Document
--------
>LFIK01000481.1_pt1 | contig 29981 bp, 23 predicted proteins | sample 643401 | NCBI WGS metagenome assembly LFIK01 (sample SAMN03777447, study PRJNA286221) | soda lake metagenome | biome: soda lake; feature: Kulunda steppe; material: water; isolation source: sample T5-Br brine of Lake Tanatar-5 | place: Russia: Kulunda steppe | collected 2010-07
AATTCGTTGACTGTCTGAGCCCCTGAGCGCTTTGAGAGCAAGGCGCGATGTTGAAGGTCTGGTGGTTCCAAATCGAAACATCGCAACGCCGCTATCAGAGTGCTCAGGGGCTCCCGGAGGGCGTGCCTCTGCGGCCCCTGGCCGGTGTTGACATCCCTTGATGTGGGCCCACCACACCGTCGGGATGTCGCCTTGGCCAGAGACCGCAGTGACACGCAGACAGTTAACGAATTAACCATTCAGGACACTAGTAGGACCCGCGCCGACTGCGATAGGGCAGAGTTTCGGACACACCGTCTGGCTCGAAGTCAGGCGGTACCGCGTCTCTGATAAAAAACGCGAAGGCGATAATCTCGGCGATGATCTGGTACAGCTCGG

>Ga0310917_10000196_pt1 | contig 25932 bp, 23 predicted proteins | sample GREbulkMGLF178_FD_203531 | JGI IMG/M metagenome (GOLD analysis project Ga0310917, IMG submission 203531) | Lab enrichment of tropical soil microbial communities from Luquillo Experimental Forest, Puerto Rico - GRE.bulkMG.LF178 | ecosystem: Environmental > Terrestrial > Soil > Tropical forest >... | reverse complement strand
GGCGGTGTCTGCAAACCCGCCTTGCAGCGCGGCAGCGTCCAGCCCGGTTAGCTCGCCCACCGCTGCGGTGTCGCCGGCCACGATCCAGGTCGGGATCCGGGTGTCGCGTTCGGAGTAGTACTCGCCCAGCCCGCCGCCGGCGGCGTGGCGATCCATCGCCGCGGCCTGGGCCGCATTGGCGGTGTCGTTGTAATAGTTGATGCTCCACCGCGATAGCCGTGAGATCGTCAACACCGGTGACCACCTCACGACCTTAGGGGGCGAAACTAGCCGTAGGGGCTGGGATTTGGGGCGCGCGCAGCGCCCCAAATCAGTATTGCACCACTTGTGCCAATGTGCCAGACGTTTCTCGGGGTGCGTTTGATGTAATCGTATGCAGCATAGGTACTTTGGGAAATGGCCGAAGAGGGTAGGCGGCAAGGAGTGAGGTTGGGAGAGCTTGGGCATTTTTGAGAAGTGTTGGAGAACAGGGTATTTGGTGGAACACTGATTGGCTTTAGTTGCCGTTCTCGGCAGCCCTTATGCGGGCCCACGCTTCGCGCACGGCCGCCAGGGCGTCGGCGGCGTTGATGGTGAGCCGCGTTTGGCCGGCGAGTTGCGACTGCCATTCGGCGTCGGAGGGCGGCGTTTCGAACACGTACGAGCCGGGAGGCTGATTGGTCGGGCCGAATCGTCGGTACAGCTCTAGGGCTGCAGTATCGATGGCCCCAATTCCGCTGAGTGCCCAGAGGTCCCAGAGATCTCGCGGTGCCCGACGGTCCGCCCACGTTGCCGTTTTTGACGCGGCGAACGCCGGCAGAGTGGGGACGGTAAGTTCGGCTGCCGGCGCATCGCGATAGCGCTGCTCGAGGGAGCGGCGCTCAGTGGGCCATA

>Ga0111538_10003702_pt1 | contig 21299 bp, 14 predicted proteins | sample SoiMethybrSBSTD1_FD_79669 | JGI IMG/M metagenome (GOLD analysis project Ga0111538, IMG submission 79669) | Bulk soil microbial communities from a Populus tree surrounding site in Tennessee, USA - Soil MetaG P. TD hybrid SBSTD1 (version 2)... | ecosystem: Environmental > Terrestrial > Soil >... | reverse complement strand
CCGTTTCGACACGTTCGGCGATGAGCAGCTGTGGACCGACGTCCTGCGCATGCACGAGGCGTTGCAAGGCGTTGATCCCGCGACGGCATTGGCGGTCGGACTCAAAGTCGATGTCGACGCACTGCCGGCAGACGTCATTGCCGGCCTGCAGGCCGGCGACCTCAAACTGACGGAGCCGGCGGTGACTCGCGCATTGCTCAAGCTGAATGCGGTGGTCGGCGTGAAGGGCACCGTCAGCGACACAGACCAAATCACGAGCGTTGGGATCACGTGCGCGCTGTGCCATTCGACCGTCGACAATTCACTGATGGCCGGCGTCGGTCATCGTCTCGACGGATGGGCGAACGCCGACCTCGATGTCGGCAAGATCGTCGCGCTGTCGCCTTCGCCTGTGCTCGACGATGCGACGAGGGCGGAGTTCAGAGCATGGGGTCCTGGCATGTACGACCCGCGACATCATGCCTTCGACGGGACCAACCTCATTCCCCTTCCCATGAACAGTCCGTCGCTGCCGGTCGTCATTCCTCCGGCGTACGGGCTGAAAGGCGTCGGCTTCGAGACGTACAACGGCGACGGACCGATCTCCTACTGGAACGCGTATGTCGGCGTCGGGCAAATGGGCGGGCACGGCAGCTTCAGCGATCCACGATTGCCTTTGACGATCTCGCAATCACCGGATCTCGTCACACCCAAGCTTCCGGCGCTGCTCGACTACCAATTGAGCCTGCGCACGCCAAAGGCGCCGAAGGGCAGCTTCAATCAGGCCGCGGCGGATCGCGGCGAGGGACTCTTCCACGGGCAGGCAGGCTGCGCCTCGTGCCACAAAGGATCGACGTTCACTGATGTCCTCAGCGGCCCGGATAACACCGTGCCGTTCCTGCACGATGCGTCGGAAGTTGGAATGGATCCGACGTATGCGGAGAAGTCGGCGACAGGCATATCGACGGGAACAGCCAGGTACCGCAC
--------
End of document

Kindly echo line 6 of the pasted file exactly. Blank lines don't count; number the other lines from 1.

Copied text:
CCGTTTCGACACGTTCGGCGATGAGCAGCTGTGGACCGACGTCCTGCGCATGCACGAGGCGTTGCAAGGCGTTGATCCCGCGACGGCATTGGCGGTCGGACTCAAAGTCGATGTCGACGCACTGCCGGCAGACGTCATTGCCGGCCTGCAGGCCGGCGACCTCAAACTGACGGAGCCGGCGGTGACTCGCGCATTGCTCAAGCTGAATGCGGTGGTCGGCGTGAAGGGCACCGTCAGCGACACAGACCAAATCACGAGCGTTGGGATCACGTGCGCGCTGTGCCATTCGACCGTCGACAATTCACTGATGGCCGGCGTCGGTCATCGTCTCGACGGATGGGCGAACGCCGACCTCGATGTCGGCAAGATCGTCGCGCTGTCGCCTTCGCCTGTGCTCGACGATGCGACGAGGGCGGAGTTCAGAGCATGGGGTCCTGGCATGTACGACCCGCGACATCATGCCTTCGACGGGACCAACCTCATTCCCCTTCCCATGAACAGTCCGTCGCTGCCGGTCGTCATTCCTCCGGCGTACGGGCTGAAAGGCGTCGGCTTCGAGACGTACAACGGCGACGGACCGATCTCCTACTGGAACGCGTATGTCGGCGTCGGGCAAATGGGCGGGCACGGCAGCTTCAGCGATCCACGATTGCCTTTGACGATCTCGCAATCACCGGATCTCGTCACACCCAAGCTTCCGGCGCTGCTCGACTACCAATTGAGCCTGCGCACGCCAAAGGCGCCGAAGGGCAGCTTCAATCAGGCCGCGGCGGATCGCGGCGAGGGACTCTTCCACGGGCAGGCAGGCTGCGCCTCGTGCCACAAAGGATCGACGTTCACTGATGTCCTCAGCGGCCCGGATAACACCGTGCCGTTCCTGCACGATGCGTCGGAAGTTGGAATGGATCCGACGTATGCGGAGAAGTCGGCGACAGGCATATCGACGGGAACAGCCAGGTACCGCAC